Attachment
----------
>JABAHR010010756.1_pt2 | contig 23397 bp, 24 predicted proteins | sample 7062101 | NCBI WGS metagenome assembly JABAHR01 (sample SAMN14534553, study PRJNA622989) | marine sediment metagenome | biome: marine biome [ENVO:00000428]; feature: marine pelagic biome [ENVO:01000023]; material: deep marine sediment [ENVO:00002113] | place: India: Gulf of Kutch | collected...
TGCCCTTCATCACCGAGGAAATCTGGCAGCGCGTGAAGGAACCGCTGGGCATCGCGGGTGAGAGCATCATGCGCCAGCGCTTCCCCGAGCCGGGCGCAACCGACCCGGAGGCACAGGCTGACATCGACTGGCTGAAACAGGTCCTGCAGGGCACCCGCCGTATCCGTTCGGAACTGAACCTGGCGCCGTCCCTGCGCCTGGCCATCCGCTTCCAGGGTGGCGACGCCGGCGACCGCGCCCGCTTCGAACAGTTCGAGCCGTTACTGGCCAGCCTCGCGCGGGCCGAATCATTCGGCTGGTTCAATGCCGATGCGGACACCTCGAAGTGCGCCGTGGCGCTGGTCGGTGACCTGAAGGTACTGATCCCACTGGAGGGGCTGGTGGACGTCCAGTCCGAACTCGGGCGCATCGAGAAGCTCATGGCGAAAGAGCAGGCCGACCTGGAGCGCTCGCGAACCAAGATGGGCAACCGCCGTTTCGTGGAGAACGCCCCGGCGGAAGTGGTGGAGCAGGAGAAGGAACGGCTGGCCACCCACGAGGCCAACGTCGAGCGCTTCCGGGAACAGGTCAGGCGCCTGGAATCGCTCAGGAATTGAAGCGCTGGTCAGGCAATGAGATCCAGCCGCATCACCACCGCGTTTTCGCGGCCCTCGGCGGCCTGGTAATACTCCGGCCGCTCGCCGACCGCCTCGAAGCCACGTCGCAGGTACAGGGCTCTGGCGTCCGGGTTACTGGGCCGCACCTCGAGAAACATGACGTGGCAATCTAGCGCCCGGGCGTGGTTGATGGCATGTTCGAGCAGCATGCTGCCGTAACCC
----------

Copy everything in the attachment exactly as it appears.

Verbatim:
>JABAHR010010756.1_pt2 | contig 23397 bp, 24 predicted proteins | sample 7062101 | NCBI WGS metagenome assembly JABAHR01 (sample SAMN14534553, study PRJNA622989) | marine sediment metagenome | biome: marine biome [ENVO:00000428]; feature: marine pelagic biome [ENVO:01000023]; material: deep marine sediment [ENVO:00002113] | place: India: Gulf of Kutch | collected...
TGCCCTTCATCACCGAGGAAATCTGGCAGCGCGTGAAGGAACCGCTGGGCATCGCGGGTGAGAGCATCATGCGCCAGCGCTTCCCCGAGCCGGGCGCAACCGACCCGGAGGCACAGGCTGACATCGACTGGCTGAAACAGGTCCTGCAGGGCACCCGCCGTATCCGTTCGGAACTGAACCTGGCGCCGTCCCTGCGCCTGGCCATCCGCTTCCAGGGTGGCGACGCCGGCGACCGCGCCCGCTTCGAACAGTTCGAGCCGTTACTGGCCAGCCTCGCGCGGGCCGAATCATTCGGCTGGTTCAATGCCGATGCGGACACCTCGAAGTGCGCCGTGGCGCTGGTCGGTGACCTGAAGGTACTGATCCCACTGGAGGGGCTGGTGGACGTCCAGTCCGAACTCGGGCGCATCGAGAAGCTCATGGCGAAAGAGCAGGCCGACCTGGAGCGCTCGCGAACCAAGATGGGCAACCGCCGTTTCGTGGAGAACGCCCCGGCGGAAGTGGTGGAGCAGGAGAAGGAACGGCTGGCCACCCACGAGGCCAACGTCGAGCGCTTCCGGGAACAGGTCAGGCGCCTGGAATCGCTCAGGAATTGAAGCGCTGGTCAGGCAATGAGATCCAGCCGCATCACCACCGCGTTTTCGCGGCCCTCGGCGGCCTGGTAATACTCCGGCCGCTCGCCGACCGCCTCGAAGCCACGTCGCAGGTACAGGGCTCTGGCGTCCGGGTTACTGGGCCGCACCTCGAGAAACATGACGTGGCAATCTAGCGCCCGGGCGTGGTTGATGGCATGTTCGAGCAGCATGCTGCCGTAACCC